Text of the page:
Changes to tax spending, 2000-2005
The charts above show the changes in tax spending for a nation in 2000 and 2005.
Summarize the information by selecting and reporting the main features, and make comparisons where relevant.
Write at least 150 words.

The two given pie charts depict the changes in tax spending across a five year period, with the first chart showing how spending was done in the year 2000, and the second illustrating how the money was used in 2005. Key areas of investment include the military, health care, the national debt, welfare, and education, whilst the environment and ‘other’ complete the listed categories.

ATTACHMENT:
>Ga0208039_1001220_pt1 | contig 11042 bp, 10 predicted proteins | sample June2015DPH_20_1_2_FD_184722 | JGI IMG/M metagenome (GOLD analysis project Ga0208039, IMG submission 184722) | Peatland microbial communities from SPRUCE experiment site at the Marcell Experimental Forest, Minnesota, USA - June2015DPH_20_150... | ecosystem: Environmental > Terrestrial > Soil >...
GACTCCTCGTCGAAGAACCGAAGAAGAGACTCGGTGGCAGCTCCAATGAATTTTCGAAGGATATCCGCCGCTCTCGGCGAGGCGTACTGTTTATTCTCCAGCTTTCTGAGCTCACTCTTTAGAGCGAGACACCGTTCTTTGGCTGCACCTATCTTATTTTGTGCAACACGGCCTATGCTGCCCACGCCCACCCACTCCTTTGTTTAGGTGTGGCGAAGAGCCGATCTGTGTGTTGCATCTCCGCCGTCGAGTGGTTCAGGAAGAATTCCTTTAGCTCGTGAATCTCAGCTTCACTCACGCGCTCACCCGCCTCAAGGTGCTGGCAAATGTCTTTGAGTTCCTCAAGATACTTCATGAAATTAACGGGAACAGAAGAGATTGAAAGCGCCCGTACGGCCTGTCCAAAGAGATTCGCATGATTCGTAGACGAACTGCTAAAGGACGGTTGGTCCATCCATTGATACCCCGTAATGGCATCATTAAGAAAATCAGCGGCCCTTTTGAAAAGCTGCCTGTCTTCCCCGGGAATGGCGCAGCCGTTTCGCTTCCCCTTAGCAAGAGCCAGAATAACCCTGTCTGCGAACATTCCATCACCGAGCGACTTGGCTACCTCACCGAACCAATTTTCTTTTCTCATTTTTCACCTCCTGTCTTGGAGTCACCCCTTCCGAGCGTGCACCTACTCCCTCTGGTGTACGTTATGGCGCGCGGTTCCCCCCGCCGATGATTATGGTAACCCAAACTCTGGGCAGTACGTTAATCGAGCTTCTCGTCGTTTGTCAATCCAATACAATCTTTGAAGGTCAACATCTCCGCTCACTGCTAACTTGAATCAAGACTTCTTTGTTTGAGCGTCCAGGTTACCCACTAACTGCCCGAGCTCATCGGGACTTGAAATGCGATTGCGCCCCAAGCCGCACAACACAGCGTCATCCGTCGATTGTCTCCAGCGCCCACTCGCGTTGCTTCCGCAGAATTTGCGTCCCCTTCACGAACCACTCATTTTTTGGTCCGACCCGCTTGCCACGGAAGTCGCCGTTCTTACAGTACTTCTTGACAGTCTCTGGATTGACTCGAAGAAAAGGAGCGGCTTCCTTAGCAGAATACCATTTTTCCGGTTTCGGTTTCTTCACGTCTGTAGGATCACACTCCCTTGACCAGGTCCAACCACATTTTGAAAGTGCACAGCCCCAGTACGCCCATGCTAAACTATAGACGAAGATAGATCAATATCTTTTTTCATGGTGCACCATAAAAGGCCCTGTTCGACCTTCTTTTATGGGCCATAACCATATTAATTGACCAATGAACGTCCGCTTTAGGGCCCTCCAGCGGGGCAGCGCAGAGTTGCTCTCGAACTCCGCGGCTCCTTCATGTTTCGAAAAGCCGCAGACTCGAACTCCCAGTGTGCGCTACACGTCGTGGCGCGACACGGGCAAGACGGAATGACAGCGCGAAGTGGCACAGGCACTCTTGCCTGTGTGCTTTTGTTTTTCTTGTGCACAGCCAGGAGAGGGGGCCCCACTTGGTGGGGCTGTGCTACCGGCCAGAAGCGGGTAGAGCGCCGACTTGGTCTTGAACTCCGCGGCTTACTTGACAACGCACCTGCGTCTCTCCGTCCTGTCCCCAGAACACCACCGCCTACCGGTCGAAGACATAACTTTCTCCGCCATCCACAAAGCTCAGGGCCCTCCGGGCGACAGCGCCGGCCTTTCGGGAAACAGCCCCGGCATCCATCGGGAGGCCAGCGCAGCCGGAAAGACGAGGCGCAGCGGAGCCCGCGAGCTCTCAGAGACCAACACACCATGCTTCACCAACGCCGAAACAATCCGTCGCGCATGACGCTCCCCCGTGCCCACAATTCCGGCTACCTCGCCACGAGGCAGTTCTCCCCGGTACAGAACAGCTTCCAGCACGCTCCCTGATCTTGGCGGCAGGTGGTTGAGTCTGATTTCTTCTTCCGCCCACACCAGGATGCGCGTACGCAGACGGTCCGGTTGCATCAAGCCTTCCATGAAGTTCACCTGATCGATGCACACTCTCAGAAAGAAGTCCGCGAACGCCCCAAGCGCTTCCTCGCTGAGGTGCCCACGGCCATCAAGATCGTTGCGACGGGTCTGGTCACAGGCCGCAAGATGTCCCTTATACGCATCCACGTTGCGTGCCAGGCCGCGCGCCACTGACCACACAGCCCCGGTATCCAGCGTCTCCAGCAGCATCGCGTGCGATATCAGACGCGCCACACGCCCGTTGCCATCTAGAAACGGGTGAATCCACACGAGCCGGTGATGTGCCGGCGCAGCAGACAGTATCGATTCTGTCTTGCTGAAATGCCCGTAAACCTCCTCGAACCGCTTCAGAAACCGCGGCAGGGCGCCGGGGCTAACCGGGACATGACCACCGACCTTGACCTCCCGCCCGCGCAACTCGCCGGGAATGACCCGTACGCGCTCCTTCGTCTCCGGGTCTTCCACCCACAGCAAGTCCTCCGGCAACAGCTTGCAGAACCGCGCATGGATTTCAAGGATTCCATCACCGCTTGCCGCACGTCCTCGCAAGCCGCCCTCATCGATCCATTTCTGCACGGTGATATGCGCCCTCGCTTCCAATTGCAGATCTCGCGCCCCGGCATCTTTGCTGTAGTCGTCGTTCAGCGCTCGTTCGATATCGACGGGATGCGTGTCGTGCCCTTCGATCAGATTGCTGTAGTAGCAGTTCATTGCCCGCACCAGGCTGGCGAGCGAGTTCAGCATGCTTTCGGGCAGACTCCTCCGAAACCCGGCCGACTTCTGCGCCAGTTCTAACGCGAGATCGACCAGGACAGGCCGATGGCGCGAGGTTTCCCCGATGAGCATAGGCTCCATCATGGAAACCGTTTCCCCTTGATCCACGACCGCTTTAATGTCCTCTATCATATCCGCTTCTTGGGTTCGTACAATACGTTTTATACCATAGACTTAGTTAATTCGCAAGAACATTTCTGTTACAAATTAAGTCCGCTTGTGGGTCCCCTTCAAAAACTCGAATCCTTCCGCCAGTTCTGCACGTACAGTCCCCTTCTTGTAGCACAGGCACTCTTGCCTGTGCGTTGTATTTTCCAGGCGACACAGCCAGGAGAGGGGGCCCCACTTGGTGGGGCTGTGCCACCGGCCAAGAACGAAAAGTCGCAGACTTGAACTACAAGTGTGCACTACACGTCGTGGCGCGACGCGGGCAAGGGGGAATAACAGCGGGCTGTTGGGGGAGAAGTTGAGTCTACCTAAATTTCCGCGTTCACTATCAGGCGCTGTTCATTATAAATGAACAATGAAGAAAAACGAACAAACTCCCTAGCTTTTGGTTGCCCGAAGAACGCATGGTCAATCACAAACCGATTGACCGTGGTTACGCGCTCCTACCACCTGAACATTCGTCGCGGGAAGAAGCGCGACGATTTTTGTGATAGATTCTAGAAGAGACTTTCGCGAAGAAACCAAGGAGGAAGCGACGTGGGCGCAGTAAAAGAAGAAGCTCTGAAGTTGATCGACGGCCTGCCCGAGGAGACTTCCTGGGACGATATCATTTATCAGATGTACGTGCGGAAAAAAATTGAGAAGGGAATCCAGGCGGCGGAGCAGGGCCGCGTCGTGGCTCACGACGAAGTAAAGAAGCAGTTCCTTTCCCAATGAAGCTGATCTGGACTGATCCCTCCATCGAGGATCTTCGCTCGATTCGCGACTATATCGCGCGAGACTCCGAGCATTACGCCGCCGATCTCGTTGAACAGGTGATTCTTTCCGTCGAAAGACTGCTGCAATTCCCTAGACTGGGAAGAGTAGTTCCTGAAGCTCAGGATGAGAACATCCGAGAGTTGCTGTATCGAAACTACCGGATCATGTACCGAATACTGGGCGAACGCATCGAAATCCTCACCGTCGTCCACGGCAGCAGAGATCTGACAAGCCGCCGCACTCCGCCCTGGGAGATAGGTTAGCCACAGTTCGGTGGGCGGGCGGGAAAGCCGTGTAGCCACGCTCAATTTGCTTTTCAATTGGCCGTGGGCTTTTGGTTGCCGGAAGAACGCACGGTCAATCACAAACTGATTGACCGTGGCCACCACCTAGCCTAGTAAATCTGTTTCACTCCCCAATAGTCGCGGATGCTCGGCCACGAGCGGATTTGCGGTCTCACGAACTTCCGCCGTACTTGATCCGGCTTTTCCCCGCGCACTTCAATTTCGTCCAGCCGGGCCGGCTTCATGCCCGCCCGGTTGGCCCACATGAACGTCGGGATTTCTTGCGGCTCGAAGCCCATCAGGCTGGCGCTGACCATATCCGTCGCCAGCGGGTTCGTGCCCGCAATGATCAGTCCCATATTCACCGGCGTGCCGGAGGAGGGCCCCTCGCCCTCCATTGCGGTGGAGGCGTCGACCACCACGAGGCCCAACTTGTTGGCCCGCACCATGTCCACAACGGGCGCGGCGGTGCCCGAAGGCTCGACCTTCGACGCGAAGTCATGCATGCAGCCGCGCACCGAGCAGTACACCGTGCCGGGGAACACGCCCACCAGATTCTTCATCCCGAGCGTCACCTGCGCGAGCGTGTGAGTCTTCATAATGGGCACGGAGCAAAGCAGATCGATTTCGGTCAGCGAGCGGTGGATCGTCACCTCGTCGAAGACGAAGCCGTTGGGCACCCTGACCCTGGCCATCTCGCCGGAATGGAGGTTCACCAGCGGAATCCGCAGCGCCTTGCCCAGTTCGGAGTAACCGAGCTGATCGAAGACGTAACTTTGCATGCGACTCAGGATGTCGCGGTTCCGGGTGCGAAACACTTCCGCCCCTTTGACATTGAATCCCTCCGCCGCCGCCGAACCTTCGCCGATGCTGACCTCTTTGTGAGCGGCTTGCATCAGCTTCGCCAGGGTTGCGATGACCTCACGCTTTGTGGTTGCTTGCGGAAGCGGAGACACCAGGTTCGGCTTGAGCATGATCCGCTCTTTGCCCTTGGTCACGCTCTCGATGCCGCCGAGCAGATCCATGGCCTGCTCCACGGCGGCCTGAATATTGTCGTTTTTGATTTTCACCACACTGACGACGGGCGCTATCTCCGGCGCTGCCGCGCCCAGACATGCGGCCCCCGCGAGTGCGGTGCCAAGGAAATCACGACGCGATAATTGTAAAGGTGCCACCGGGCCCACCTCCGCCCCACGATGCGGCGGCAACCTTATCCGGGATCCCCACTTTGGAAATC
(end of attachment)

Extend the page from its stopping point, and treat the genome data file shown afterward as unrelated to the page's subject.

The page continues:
One of the most significant trends concerns military spending, which accounted for 30% of the total spend in 2000 (ranked first of all categories) but fell to 20% and third place in 2005. It’s place as the largest beneficiary of tax spending has been taken by joint-leaders, both on 22%: welfare (which itself decreased 3%, down from 25%), and health (remaining consistent with it 2000 level of 22%). With two of the top three areas of spending experiencing reduced percentages, the drop-off was balanced by rises in the budget for all other areas: the national debt (up to 15% from 9%); education (rising from 5% to 7%); the environment (from 1% to 3%); and ‘other’ (8% to 11%). None of these categories, however, changed in their ranking position, meaning despite its growth in percentage terms, spending on the environment remains in last place. In short, whilst the distribution of money was more even in 2005, it was only the large reduction in the military allocation that altered the listing.